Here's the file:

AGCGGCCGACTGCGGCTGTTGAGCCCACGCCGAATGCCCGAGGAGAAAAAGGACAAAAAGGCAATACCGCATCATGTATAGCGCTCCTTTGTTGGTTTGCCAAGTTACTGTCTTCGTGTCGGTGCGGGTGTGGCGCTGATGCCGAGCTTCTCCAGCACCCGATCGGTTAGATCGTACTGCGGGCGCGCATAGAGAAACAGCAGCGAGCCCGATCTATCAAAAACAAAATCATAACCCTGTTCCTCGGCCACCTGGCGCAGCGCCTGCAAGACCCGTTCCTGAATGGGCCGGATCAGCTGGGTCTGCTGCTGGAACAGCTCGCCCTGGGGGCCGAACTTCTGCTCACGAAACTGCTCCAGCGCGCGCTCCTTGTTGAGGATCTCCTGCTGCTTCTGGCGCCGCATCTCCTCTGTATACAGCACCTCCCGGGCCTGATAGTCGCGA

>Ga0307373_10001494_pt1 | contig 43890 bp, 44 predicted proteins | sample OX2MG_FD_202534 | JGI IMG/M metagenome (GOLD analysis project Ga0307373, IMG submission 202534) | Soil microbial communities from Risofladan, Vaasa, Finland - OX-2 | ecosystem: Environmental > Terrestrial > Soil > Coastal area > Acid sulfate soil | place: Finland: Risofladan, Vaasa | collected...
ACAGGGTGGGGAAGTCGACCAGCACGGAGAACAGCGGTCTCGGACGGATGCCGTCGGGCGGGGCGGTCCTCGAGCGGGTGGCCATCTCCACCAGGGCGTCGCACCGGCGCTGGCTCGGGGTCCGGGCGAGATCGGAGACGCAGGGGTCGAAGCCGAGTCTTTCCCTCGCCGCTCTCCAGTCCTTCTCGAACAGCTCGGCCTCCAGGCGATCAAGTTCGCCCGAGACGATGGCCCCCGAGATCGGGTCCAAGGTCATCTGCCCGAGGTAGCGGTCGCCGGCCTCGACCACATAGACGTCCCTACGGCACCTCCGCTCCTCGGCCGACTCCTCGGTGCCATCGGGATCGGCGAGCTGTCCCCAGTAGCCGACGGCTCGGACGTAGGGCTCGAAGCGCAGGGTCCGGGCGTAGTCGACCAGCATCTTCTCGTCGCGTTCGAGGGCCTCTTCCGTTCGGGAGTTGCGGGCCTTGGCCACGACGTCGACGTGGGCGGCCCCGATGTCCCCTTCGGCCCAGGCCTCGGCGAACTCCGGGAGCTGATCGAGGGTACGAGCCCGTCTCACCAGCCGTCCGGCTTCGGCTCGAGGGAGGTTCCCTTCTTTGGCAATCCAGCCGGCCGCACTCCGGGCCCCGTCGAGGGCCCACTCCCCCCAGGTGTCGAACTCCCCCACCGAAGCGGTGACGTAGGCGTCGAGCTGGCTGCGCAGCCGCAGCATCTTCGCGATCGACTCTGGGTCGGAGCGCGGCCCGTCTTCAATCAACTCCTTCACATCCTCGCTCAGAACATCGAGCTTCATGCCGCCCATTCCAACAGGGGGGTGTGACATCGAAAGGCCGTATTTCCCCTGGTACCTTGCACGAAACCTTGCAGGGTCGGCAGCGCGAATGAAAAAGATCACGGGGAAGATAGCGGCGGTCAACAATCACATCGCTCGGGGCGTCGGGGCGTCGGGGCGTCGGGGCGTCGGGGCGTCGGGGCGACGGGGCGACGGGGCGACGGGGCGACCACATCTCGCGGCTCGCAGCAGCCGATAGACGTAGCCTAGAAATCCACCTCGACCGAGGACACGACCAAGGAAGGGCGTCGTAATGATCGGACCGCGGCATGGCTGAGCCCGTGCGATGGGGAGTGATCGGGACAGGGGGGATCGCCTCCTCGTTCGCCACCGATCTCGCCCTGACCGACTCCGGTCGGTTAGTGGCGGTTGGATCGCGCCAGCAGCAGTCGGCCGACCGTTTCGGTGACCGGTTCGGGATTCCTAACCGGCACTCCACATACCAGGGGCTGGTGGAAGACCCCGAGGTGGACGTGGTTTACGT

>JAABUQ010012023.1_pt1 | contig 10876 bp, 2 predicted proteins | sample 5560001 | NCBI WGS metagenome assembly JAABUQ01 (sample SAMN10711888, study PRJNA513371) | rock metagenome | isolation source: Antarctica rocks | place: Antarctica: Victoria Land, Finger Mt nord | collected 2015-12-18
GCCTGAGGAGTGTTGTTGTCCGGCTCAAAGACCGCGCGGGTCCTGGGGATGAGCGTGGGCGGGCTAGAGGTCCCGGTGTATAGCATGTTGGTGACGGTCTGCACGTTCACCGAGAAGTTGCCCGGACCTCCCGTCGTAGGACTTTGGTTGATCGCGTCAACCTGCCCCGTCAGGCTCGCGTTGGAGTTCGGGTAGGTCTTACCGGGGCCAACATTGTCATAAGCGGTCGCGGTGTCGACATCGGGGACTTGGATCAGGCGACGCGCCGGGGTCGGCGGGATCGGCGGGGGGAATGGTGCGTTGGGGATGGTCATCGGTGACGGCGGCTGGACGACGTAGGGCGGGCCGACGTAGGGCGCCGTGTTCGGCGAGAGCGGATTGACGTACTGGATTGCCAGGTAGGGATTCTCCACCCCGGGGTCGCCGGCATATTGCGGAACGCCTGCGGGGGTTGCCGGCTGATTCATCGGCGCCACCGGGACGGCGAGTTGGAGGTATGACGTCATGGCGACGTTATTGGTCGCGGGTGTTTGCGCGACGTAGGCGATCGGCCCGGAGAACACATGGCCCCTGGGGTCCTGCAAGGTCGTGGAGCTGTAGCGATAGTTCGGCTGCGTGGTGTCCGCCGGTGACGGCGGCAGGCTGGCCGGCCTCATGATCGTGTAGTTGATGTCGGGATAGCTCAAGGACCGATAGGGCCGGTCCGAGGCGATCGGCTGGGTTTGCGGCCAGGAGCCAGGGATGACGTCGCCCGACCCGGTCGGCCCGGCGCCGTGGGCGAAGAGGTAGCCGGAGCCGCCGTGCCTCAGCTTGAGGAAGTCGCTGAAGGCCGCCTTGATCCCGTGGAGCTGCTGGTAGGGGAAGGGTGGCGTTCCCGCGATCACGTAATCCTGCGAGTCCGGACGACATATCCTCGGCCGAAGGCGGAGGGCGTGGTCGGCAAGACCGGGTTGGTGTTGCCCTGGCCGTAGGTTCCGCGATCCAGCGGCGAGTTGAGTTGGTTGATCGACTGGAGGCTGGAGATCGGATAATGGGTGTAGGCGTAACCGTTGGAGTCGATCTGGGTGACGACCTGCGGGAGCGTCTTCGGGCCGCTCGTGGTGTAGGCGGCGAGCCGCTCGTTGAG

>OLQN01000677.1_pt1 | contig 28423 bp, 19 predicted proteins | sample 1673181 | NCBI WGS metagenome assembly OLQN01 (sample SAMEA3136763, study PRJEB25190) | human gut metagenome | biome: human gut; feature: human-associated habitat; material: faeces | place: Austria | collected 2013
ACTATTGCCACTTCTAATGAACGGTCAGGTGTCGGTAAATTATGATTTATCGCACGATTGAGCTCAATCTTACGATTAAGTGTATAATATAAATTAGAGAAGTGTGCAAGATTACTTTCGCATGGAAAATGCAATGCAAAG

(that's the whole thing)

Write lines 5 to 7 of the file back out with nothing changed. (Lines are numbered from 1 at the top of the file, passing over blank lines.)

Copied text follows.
GCCTGAGGAGTGTTGTTGTCCGGCTCAAAGACCGCGCGGGTCCTGGGGATGAGCGTGGGCGGGCTAGAGGTCCCGGTGTATAGCATGTTGGTGACGGTCTGCACGTTCACCGAGAAGTTGCCCGGACCTCCCGTCGTAGGACTTTGGTTGATCGCGTCAACCTGCCCCGTCAGGCTCGCGTTGGAGTTCGGGTAGGTCTTACCGGGGCCAACATTGTCATAAGCGGTCGCGGTGTCGACATCGGGGACTTGGATCAGGCGACGCGCCGGGGTCGGCGGGATCGGCGGGGGGAATGGTGCGTTGGGGATGGTCATCGGTGACGGCGGCTGGACGACGTAGGGCGGGCCGACGTAGGGCGCCGTGTTCGGCGAGAGCGGATTGACGTACTGGATTGCCAGGTAGGGATTCTCCACCCCGGGGTCGCCGGCATATTGCGGAACGCCTGCGGGGGTTGCCGGCTGATTCATCGGCGCCACCGGGACGGCGAGTTGGAGGTATGACGTCATGGCGACGTTATTGGTCGCGGGTGTTTGCGCGACGTAGGCGATCGGCCCGGAGAACACATGGCCCCTGGGGTCCTGCAAGGTCGTGGAGCTGTAGCGATAGTTCGGCTGCGTGGTGTCCGCCGGTGACGGCGGCAGGCTGGCCGGCCTCATGATCGTGTAGTTGATGTCGGGATAGCTCAAGGACCGATAGGGCCGGTCCGAGGCGATCGGCTGGGTTTGCGGCCAGGAGCCAGGGATGACGTCGCCCGACCCGGTCGGCCCGGCGCCGTGGGCGAAGAGGTAGCCGGAGCCGCCGTGCCTCAGCTTGAGGAAGTCGCTGAAGGCCGCCTTGATCCCGTGGAGCTGCTGGTAGGGGAAGGGTGGCGTTCCCGCGATCACGTAATCCTGCGAGTCCGGACGACATATCCTCGGCCGAAGGCGGAGGGCGTGGTCGGCAAGACCGGGTTGGTGTTGCCCTGGCCGTAGGTTCCGCGATCCAGCGGCGAGTTGAGTTGGTTGATCGACTGGAGGCTGGAGATCGGATAATGGGTGTAGGCGTAACCGTTGGAGTCGATCTGGGTGACGACCTGCGGGAGCGTCTTCGGGCCGCTCGTGGTGTAGGCGGCGAGCCGCTCGTTGAG

>OLQN01000677.1_pt1 | contig 28423 bp, 19 predicted proteins | sample 1673181 | NCBI WGS metagenome assembly OLQN01 (sample SAMEA3136763, study PRJEB25190) | human gut metagenome | biome: human gut; feature: human-associated habitat; material: faeces | place: Austria | collected 2013
ACTATTGCCACTTCTAATGAACGGTCAGGTGTCGGTAAATTATGATTTATCGCACGATTGAGCTCAATCTTACGATTAAGTGTATAATATAAATTAGAGAAGTGTGCAAGATTACTTTCGCATGGAAAATGCAATGCAAAG